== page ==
Things did not look good for the Celtics in the first couple minutes of Monday’s game. If it wasn’t for Gordon Hayward’s deep 3-pointer, followed by his and-1 soon after, the Lakers might’ve maintained their momentum.
But Hayward stepped up when no one else could. It was almost as if everything that’s happened with him recently was nothing more than a bad dream.
At least in terms of his scoring, Hayward’s play was at it’s loudest in the first, when he scored eight points on 3-for-6 shooting. He still finished in double figures (16) and was efficient (6-for-12), but his greatest contributions came early on.
Because, after Hayward responded to Los Angeles’ haymakers, four other guys took over. And they did not stop until the Lakers waved the white flag with over eight minutes left in the final quarter, en route to a 139-107 win. (For a complete recap of the Celtics' win, click here.)
“It was just a good, old-fashioned butt-whooping,” LeBron James said.
Brown’s dunk encapsulated how things worked out on Monday: the Lakers weren’t ready for the Celtics, and Boston made sure to bring the heat.
And it wasn’t just that the Celtics won decisively. Brown and Kemba Walker played very well, and Hayward bounced back, but there were two other Celtics who stood out a little more: Enes Kanter and Jayson Tatum.
“I think we just had a very, very tough stretch before this game — obviously, we lost three in a row. I think we learned from our mistakes,” Kanter said. “We knew it was going to be a crazy game tonight. Obviously a long rivalry (with the) Lakers. But I think we just came out with the right mindset and we just did our job.”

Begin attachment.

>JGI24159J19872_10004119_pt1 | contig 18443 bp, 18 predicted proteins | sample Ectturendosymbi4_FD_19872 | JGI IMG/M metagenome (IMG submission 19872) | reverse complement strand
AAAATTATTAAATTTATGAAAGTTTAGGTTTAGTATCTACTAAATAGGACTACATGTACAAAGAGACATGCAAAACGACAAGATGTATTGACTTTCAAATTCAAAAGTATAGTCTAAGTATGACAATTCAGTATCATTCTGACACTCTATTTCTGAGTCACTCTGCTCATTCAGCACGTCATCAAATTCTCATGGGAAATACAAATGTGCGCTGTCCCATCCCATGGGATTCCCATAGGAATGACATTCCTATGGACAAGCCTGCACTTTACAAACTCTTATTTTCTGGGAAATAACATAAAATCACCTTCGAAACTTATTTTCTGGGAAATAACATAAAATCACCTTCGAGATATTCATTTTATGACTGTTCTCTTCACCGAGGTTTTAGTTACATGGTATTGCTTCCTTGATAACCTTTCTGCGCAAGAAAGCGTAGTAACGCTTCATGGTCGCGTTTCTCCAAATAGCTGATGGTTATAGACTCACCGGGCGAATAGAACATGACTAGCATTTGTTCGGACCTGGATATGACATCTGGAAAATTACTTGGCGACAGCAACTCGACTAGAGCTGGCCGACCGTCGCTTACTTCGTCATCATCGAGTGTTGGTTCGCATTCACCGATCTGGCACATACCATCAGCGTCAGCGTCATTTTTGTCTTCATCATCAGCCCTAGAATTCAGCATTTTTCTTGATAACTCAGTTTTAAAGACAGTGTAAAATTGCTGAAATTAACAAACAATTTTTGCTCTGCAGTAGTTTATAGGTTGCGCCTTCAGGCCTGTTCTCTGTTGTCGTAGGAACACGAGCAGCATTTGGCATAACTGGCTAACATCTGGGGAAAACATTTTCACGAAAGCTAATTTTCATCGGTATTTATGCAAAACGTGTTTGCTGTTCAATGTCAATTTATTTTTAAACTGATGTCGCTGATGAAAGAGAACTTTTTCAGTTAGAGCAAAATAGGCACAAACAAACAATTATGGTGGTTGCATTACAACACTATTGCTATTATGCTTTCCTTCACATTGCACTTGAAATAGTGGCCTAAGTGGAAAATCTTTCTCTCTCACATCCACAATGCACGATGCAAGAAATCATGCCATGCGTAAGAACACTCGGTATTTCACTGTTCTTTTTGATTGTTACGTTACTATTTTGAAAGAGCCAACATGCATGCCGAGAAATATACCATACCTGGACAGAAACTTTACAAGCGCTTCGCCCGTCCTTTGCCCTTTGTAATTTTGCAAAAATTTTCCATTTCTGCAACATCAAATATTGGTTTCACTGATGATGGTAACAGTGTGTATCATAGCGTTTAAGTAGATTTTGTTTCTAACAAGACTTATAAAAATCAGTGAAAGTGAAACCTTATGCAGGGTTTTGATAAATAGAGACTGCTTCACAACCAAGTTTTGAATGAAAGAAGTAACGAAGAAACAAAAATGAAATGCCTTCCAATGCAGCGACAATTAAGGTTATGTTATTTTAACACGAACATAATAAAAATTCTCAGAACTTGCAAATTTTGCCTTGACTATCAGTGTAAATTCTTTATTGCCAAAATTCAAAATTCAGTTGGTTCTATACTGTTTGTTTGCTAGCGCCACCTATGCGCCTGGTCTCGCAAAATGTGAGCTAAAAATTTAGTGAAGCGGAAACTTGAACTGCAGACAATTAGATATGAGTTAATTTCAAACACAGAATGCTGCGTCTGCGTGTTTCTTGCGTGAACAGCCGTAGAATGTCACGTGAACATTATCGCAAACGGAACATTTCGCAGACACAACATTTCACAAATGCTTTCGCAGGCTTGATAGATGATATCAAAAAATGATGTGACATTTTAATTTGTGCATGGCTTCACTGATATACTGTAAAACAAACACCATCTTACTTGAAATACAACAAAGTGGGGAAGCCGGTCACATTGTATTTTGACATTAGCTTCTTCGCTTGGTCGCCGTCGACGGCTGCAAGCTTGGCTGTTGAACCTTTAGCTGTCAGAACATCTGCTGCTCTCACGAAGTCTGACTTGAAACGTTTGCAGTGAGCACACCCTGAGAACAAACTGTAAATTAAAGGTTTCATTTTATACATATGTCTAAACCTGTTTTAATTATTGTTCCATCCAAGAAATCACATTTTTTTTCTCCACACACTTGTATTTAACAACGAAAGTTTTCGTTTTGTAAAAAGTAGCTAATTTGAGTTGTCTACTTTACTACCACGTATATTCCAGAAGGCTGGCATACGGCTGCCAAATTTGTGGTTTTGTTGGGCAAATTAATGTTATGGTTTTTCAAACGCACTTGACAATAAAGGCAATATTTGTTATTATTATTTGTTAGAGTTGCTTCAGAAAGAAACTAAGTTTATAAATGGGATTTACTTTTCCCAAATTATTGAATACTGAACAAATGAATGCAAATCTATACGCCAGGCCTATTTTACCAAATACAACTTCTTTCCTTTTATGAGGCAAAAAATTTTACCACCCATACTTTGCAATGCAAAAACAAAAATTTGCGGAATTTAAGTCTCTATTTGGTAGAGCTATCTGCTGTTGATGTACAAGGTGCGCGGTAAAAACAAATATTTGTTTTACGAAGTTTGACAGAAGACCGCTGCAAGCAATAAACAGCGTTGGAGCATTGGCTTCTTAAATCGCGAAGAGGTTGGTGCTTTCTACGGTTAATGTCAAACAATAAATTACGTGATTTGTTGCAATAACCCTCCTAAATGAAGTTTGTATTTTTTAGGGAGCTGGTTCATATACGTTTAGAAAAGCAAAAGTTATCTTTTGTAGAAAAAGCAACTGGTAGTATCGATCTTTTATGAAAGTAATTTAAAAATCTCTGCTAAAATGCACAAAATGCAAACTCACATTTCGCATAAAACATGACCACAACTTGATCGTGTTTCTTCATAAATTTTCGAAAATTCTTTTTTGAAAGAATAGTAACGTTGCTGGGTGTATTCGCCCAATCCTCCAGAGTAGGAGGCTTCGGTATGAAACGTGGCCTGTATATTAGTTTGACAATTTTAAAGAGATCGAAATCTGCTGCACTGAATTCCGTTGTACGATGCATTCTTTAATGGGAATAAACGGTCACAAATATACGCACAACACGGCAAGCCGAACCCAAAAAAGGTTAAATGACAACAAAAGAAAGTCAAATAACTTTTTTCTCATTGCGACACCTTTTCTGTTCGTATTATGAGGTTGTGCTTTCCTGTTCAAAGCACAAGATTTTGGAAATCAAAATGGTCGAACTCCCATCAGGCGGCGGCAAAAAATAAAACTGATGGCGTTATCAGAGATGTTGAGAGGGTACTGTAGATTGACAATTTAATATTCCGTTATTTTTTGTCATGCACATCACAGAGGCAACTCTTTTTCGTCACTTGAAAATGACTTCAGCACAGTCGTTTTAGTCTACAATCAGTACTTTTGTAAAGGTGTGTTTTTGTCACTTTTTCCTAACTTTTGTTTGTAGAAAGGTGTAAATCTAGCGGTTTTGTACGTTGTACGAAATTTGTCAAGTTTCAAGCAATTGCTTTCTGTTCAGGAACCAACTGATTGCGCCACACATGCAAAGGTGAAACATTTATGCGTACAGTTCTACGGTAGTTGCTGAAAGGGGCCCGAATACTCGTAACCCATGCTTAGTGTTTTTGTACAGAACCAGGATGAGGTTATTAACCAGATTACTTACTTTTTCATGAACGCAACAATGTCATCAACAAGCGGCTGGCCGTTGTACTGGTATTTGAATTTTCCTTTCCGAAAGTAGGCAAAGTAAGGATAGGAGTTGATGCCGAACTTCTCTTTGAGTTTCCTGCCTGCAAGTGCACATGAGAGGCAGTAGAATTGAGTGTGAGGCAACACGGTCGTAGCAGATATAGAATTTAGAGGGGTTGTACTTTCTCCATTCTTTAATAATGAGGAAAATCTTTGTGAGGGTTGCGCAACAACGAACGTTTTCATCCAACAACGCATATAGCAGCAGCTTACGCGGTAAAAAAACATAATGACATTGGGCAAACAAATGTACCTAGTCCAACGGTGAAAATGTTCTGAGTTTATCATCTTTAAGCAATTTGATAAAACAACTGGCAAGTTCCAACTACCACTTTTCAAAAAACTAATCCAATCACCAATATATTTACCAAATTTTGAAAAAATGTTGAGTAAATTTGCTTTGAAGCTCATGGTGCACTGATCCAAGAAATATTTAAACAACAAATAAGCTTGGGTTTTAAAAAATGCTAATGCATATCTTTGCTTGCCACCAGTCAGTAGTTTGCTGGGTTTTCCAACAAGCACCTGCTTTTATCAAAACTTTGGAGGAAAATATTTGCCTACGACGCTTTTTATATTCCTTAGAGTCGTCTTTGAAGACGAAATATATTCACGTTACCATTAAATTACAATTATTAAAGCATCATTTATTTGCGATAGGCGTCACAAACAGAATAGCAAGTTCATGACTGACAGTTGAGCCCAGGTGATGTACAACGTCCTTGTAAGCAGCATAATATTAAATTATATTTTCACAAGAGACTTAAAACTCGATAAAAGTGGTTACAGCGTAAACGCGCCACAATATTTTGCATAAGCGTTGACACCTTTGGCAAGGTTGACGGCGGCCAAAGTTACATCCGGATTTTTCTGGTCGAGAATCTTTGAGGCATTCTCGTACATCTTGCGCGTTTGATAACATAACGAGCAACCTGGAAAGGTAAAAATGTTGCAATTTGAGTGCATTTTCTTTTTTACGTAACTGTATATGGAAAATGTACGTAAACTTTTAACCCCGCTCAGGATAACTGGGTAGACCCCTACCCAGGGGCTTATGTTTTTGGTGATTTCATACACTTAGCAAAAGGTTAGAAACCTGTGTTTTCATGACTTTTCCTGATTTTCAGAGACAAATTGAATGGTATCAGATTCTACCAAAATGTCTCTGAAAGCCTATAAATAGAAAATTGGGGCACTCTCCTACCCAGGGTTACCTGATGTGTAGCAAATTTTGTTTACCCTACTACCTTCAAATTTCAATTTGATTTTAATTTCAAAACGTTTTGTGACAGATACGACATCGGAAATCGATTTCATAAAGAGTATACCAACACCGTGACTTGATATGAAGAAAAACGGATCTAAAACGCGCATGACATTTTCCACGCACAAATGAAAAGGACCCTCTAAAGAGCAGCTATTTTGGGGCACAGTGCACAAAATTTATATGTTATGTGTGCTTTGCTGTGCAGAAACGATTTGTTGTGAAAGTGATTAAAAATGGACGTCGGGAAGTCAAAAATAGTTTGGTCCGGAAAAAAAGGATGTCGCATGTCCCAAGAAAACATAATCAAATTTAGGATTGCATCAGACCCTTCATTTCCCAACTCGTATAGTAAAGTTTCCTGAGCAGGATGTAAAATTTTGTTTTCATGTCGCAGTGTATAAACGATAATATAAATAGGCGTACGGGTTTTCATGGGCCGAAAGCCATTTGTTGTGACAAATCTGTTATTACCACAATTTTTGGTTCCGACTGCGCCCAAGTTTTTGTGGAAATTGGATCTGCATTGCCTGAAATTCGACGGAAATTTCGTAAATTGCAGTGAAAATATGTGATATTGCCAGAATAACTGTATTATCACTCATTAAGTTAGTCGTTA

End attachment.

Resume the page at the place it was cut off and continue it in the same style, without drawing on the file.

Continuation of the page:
As much as Tatum led the Celtics in scoring (27) — finishing 10-for-18 from the floor (5-for-8 from 3-point territory) after a 1-for-4 start (0-for-1 from three) in the first quarter — Kanter’s performance was the most surprising of the night.
With either Tatum or Semi Ojeleye — who also performed well in his role — usually serving as Boston’s four, Kanter, as well as Daniel Theis, was faced with a tough task on the glass with the likes of James, Anthony Davis, JaVale McGee and Dwight Howard crashing. Yet, the Celtics backup center led all players in rebounding (11). Plus, he scored 18 points on 8-for-10 shooting (2-for-4 at the free-throw line).
“Enes showed, he’s not the biggest guy, he doesn’t jump the highest, but he’s in the right spot,” Ojeleye told WEEI.com. “He’s fighting for position. So it’s just a grit thing.”
Kanter also wasn’t caught in no man’s land on defense or getting bullied down low. For the longest time, it’s felt like Kanter wasn’t part of the solution, but his performance on Monday — combined with other recent ones — indicates otherwise.
“He’s a monster down (low),” Tatum said.
But Kanter can’t be the one who carries the Celtics to the promised land. That’s on Walker, Brown, and, perhaps most of all, Tatum.
The third-year wing is a slow starter. There’s no debating that. But Tatum’s early-game struggles don’t usually impact him late. His shooting — both mid-range and from 3-point territory — can help Boston’s offense gain traction when they face a team like the Lakers who have a lot of size.
Now they need to do so more consistently.